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How to Choose Between Fixed and Mobile Interrogators

The decision is not as simple as it might seem. Here are five steps you can follow to make the right choice.
By Samuel Greengard
Jul 30, 2007—Putting an RFID system in place presents numerous challenges, yet few loom as largely as determining how and where to use interrogators (readers) in distribution centers, warehouses or other facilities. Today, thanks to the widespread adoption of wireless local area networks (WLAN) and the introduction of Bluetooth technology, the decision-making process is increasingly complex. Organizations can choose between traditional fixed interrogators, handheld interrogators and newer mobile readers designed to mount on a forklift or other vehicle, or even reside on an employee's body.

Fixed readers are built for large-scale deployments at fixed locations and have the capability to read high volumes of tags. They detect any tagged object that passes near them—typically within a range of 10 to 20 feet for passive tags and up to 300 feet for active tags. Fixed readers require connection via cables to external antennas, a power source and a middleware system that will manage the RFID read data.



Handheld interrogators, which are battery-powered, provide greater latitude over where, when and how they can be used. But a user needs to trigger a handheld device, and the read zone is determined by where it is aimed. Handheld interrogators can take different forms and include an array of features and functionality. Some are handheld computers with an interrogator that is inserted into a PCMCIA card; they are effective for reading tags on a few objects. Others are gun-like devices that feature fully integrated RFID antennas and far more powerful read capabilities. Still other more powerful handheld readers include bar-code scanning and provide a touchscreen display. In the early stages of an RFID implementation, handheld interrogators often serve as a bridge between the worlds of bar code and RFID.

Mobile interrogators, the newest reader form factor, offer the best of both worlds. They combine the automated (non-user driven) data-capture focus of fixed readers with some of the flexibility and capabilities of handheld readers. They feature integrated antennas, are often powered by batteries and can transmit information wirelessly. They are designed to attach to any mobile vehicle—including forklifts and clamp trucks—automatically reading any tagged item that these vehicles transport. Some even integrate motion or proximity sensors to automatically shut down the unit and conserve power when not in use.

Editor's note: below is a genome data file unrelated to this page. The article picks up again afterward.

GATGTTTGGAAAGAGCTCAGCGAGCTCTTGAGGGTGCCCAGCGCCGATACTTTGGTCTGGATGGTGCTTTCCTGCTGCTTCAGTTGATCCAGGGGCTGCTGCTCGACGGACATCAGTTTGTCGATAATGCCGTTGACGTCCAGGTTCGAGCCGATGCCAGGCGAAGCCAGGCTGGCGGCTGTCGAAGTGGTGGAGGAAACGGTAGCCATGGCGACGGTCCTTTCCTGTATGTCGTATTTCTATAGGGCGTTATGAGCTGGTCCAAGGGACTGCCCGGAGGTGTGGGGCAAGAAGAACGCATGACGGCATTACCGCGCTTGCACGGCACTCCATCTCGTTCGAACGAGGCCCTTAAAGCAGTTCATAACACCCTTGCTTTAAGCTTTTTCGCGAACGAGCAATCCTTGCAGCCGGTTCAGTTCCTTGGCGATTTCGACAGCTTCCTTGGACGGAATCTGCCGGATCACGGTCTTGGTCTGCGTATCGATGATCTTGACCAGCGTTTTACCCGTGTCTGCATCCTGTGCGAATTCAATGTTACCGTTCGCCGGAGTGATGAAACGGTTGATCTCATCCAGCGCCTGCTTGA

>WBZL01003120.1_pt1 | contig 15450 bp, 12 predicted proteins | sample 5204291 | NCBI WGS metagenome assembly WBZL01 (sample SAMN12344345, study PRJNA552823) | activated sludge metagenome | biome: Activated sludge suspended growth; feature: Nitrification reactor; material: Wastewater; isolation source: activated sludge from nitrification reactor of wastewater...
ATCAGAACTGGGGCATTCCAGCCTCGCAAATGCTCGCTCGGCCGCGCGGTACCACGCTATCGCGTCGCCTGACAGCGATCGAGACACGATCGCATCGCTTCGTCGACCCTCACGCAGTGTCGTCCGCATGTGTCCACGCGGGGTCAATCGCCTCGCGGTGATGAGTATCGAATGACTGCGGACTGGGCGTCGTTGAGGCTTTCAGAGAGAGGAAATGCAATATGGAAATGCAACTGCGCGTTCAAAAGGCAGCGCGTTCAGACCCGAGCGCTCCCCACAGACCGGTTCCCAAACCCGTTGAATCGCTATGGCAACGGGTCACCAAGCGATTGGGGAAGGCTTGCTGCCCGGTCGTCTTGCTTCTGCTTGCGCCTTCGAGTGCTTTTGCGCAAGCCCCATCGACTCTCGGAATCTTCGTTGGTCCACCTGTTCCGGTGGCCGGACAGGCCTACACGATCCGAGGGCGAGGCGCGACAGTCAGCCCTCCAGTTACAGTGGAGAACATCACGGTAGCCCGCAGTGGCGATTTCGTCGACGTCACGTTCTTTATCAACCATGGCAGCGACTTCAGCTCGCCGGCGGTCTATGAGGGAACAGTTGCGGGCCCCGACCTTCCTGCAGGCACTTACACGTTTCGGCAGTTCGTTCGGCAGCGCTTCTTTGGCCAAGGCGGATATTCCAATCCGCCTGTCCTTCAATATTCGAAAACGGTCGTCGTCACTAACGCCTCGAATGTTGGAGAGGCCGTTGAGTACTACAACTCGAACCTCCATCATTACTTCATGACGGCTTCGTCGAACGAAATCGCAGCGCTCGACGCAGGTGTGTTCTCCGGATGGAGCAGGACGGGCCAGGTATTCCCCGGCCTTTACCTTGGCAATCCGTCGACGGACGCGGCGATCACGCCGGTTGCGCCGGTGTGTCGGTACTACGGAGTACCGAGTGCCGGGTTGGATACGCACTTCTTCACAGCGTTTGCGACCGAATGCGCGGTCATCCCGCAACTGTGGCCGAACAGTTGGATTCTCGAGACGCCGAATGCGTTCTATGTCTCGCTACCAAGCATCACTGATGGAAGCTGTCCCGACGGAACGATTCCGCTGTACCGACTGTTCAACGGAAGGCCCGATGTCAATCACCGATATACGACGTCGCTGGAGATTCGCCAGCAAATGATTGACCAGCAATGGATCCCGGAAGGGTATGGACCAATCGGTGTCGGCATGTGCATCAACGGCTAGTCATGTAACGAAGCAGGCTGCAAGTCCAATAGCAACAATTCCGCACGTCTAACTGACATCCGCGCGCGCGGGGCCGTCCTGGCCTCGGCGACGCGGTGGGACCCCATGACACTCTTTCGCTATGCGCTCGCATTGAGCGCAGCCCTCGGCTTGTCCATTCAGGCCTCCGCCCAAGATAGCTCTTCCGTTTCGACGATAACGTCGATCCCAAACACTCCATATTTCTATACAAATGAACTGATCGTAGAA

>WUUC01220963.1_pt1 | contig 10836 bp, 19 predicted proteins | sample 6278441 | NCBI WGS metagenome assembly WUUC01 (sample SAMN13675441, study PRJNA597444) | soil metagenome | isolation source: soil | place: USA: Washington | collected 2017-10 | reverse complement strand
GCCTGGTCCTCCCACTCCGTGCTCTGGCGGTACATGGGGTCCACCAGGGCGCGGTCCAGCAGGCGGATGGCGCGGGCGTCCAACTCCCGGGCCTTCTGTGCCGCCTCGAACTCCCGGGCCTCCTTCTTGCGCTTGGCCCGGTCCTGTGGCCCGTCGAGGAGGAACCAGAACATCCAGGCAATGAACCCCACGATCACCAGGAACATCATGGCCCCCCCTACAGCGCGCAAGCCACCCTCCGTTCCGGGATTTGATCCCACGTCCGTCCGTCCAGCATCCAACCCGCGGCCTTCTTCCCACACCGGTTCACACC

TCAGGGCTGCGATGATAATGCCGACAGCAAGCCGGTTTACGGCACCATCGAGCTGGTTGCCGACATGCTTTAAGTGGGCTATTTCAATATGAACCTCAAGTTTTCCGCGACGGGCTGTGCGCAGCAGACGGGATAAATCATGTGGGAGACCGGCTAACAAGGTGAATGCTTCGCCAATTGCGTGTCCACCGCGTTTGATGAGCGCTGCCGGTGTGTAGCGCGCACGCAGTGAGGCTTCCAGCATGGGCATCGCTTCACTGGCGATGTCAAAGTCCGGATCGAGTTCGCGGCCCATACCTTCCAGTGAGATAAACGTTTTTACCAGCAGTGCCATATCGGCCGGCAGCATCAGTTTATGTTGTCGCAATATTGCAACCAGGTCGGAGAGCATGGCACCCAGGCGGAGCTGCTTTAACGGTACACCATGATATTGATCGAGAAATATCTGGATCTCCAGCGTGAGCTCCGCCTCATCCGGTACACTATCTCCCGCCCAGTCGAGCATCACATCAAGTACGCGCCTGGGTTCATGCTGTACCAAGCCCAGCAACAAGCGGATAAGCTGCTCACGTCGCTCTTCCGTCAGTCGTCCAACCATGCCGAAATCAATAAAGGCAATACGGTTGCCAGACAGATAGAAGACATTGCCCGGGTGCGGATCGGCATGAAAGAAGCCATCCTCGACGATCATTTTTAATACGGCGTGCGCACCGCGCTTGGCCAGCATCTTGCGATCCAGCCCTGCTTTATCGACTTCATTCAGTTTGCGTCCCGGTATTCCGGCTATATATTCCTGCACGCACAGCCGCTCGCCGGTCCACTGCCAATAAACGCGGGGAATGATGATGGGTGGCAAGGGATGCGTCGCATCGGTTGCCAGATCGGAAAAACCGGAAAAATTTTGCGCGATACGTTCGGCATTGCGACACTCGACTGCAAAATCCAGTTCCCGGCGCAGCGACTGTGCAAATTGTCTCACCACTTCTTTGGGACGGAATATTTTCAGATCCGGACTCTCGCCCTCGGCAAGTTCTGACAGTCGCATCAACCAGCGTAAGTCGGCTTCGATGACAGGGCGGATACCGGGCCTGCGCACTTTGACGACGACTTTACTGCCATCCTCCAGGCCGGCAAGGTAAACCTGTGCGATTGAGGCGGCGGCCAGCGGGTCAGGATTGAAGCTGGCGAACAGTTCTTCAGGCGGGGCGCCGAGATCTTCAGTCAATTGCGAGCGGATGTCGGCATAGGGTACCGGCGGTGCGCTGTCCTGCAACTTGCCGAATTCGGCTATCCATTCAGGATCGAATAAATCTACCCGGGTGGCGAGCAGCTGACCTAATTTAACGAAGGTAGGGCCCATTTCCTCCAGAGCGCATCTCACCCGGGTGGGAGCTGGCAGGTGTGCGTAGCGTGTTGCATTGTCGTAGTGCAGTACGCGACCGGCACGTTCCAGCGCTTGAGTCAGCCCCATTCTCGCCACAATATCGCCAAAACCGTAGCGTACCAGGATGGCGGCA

In addition, their minimal footprint and mobility make these readers valuable for all sorts of locations where traditional cabled, fixed portals aren't practical. They're able to provide visibility into the movement of RFID-tagged items well beyond traditional entry and exit points. Mobile readers boost flexibility but demand a more robust infrastructure and a greater understanding of business processes. Nevertheless, some manufacturers and distributors rely on them to manage inventory more efficiently, boost productivity and trim costs.

Mobile readers are typically high-end systems such as Motorola's RD 5000 system—which includes a built-in antenna, WLAN and Bluetooth connectivity—and Intermec's IV7 vehicle-mounted interrogators, designed for forklift trucks. Motorola has demonstrated how its unit can be mounted on carts—and even Segway scooters—for taking inventory, and vehicle-mounted devices are designed for heavy industrial use.

So how do you determine whether to deploy fixed, handheld or mobile interrogators—or even all three? It's not a simple decision. Among the factors that must be weighed are the environments in which the tags will be read and the specific applications involved. The following five steps can help you make the right decision and build an effective RFID reader network.
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